The U.S. Census Bureau expects to add up to 750,000 workers to its payroll by May, a hiring binge that could knock the unemployment rate down by as much as a half-point.
The once-a-decade census is coming at the best possible time for President Barack ObamaBarack ObamaConfirm Scott Palk for the Western District of Oklahoma Dean drifts behind in DNC race Republicans tried to flip Electoral College voters too — look at 2008 MORE and congressional Democrats, who have taken political lumps for more than a year over a jobless rate that stands at 9.7 percent.
“This is the best-timed census you could ever dream of,” said Heidi Shierholz, who tracks the labor market at the left-leaning Economic Policy Institute. She believes the March unemployment report will show the economy added jobs instead of subtracting them.
If it happens, it will be only the second positive-numbers jobs report in more than a year. But in this case, it could lead to further positive job numbers in the months ahead.
Census officials warn that politicians shouldn’t get too excited.
Hires for the 2010 census are temporary and part-time; the average employee works 19 hours a week for six weeks, according to Wendy Button, chief of the decennial recruiting branch of the Census Bureau.
Almost all of those hired will be doing “non-response follow-up work” that involves going door to door to collect information from people who did not return their census forms.
How long employees are on the payroll depends on how long it takes to collect the information, but the bureau expects its payroll to peak in May and to begin winding down in June.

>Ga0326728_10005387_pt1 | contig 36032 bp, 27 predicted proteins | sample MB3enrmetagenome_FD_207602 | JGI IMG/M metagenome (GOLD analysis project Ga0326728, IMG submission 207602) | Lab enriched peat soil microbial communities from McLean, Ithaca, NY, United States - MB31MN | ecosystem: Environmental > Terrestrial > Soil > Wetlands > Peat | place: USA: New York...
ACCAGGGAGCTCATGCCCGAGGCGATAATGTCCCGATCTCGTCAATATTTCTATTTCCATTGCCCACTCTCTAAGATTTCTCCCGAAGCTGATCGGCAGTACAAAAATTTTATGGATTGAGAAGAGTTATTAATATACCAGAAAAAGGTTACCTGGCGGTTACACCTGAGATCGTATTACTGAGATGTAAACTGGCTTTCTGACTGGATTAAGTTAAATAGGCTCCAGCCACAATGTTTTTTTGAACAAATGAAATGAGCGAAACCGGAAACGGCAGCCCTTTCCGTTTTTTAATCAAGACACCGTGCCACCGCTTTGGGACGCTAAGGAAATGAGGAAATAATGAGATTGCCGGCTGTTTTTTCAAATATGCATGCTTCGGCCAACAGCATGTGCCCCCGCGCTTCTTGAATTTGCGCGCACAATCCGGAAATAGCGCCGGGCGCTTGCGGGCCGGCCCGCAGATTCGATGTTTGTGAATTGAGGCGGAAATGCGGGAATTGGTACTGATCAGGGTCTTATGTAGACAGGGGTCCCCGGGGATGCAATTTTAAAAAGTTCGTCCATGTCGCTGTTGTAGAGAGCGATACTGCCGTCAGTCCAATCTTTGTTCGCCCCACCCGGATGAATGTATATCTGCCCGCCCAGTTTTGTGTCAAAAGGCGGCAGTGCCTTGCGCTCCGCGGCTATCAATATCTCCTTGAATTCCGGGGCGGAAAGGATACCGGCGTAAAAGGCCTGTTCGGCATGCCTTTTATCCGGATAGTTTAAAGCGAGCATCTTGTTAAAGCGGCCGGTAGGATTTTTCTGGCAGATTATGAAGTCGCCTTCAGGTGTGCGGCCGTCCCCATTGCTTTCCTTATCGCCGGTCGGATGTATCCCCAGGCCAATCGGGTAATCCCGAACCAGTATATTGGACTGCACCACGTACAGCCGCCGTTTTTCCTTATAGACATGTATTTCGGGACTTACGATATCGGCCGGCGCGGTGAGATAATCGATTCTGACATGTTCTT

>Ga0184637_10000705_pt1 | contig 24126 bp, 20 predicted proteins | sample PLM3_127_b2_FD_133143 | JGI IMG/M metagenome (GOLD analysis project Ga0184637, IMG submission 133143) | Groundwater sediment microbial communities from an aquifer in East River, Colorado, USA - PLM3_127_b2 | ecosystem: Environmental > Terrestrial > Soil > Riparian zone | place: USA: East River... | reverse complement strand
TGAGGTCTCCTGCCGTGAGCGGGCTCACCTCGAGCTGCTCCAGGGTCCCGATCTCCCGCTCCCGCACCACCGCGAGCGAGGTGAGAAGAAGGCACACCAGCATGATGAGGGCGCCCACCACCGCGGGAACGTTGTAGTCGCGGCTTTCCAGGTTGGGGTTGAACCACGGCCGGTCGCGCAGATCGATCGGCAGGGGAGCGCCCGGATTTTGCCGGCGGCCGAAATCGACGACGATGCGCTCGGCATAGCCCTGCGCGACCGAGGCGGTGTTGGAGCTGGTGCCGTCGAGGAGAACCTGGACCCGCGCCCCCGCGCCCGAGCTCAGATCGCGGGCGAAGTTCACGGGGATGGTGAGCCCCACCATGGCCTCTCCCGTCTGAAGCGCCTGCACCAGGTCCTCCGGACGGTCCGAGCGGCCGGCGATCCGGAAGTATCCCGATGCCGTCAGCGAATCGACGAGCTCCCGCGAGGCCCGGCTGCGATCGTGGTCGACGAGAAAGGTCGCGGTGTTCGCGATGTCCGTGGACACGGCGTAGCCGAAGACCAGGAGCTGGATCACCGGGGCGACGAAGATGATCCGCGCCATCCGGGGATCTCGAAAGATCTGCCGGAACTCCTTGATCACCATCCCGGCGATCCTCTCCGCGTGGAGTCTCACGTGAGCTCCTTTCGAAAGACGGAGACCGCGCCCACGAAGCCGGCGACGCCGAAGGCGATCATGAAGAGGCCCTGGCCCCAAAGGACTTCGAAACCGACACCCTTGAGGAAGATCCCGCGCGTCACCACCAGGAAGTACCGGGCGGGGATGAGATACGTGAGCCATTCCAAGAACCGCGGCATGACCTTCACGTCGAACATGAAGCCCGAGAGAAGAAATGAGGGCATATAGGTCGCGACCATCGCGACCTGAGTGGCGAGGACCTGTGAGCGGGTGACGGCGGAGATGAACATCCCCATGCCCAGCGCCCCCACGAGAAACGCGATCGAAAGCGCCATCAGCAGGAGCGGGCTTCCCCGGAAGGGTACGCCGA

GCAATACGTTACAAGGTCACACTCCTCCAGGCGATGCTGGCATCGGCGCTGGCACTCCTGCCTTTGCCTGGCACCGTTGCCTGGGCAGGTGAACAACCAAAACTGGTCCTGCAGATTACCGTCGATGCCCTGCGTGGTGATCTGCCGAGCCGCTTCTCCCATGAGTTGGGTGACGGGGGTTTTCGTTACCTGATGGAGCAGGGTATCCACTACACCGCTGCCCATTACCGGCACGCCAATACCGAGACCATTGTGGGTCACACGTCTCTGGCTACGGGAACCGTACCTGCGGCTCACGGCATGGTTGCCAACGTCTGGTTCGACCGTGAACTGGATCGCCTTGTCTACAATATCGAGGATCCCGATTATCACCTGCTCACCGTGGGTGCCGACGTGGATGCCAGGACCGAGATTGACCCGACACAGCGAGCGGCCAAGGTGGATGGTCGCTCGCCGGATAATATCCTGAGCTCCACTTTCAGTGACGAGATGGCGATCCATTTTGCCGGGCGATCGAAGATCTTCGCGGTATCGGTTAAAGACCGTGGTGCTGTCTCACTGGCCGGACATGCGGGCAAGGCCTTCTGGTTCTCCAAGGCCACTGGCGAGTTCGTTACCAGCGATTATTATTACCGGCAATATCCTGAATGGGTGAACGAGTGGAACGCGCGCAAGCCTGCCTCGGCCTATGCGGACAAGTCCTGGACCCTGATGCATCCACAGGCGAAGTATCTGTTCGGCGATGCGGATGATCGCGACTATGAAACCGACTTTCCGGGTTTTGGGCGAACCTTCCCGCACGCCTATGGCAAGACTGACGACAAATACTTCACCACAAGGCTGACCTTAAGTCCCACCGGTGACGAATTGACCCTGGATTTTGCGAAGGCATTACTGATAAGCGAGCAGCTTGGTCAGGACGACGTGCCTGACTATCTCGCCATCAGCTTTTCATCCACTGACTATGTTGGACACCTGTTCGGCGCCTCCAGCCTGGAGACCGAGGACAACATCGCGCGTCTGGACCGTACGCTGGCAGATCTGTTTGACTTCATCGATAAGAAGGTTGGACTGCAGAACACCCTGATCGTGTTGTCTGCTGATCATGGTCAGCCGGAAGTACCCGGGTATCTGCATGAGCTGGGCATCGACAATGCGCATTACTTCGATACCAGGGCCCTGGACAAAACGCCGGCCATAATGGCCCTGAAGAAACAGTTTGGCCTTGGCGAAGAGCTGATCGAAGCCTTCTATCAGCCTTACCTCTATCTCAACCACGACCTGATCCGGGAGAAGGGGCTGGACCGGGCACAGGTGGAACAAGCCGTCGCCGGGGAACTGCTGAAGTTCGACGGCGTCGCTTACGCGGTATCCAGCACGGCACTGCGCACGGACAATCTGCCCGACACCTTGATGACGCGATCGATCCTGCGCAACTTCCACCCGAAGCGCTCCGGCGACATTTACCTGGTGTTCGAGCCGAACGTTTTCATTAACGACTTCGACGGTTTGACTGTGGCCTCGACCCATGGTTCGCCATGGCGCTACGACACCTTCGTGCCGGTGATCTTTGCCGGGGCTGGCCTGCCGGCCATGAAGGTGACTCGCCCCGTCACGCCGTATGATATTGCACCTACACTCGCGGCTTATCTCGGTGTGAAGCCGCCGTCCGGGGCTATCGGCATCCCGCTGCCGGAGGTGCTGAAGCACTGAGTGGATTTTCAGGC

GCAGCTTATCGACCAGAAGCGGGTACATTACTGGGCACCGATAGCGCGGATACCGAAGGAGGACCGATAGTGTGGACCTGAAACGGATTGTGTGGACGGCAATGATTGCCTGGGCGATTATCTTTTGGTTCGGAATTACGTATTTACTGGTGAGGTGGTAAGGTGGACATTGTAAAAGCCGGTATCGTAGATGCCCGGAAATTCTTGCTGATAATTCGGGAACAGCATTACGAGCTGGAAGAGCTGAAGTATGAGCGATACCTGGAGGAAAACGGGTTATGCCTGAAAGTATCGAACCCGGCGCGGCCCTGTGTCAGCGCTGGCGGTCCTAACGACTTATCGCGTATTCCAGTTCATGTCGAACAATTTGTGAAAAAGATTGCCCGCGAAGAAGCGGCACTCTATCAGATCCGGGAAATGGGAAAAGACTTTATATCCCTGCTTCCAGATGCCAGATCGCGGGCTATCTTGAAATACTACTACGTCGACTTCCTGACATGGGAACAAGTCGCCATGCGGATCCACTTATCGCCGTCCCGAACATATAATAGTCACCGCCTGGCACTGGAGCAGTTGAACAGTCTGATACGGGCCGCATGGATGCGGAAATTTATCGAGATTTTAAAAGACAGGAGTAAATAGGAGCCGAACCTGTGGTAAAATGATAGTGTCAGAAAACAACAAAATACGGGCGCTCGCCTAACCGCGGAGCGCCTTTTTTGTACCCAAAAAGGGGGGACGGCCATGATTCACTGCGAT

That means hundreds of thousands of people who find work through the census will need to find new jobs later this summer.
Button also wants to dispel the notion that 1.2 million people are being hired by the Census Bureau, something she said has popped up in published reports. The Census Bureau is filling 1.2 million positions in the fiscal year, but some workers will fill multiple positions.
“This is in no way going to solve our unemployment situation,” said Button. “It’s going to be a blip. A big blip, but it’s going to be a blip.”
Still, it’s a blip that could help Obama and Democrats.
A February report by the Department of Commerce estimated that the hiring could reduce the unemployment rate by .5 percent in April, when hiring is at its peak.
That has Democrats hoping the economic tide is turning in their favor as attention moves to the midterm elections in November.
The Census has already begun its hiring. It had added 41,000 employees as of February.
Unemployment is calculated by dividing the share of people who are unemployed and actively looking for work by the number of people in the labor force.
If those hired by the Census Bureau are jobless and have been actively looking for work, they will cause the unemployment rate to fall.
But if those hired are people who had previously given up looking for jobs, they won’t be counted as reducing the unemployment rate.
Unemployment actually rose in 2000 when Census hiring was at its peak, but that census took place during a period of low unemployment.
Because this year’s census is taking place during a time of high unemployment, the Commerce report said it’s possible a greater number of hires will be people who are now counted as unemployed.
Either way, Shierholz said, unemployment is likely to stay high.
She expects the economy will add jobs, but estimates it will need to add more than 100,000 jobs per month to get the unemployment rate to fall, something that will require significant, sustained economic growth.
Still, the census could provide a spark of positive jobs numbers that might offer a bridge to later this year, when economists have more optimism that the economy will be strengthening.
In other words, while it is a blip, it’s a blip that could boost the political fortunes of the party in power.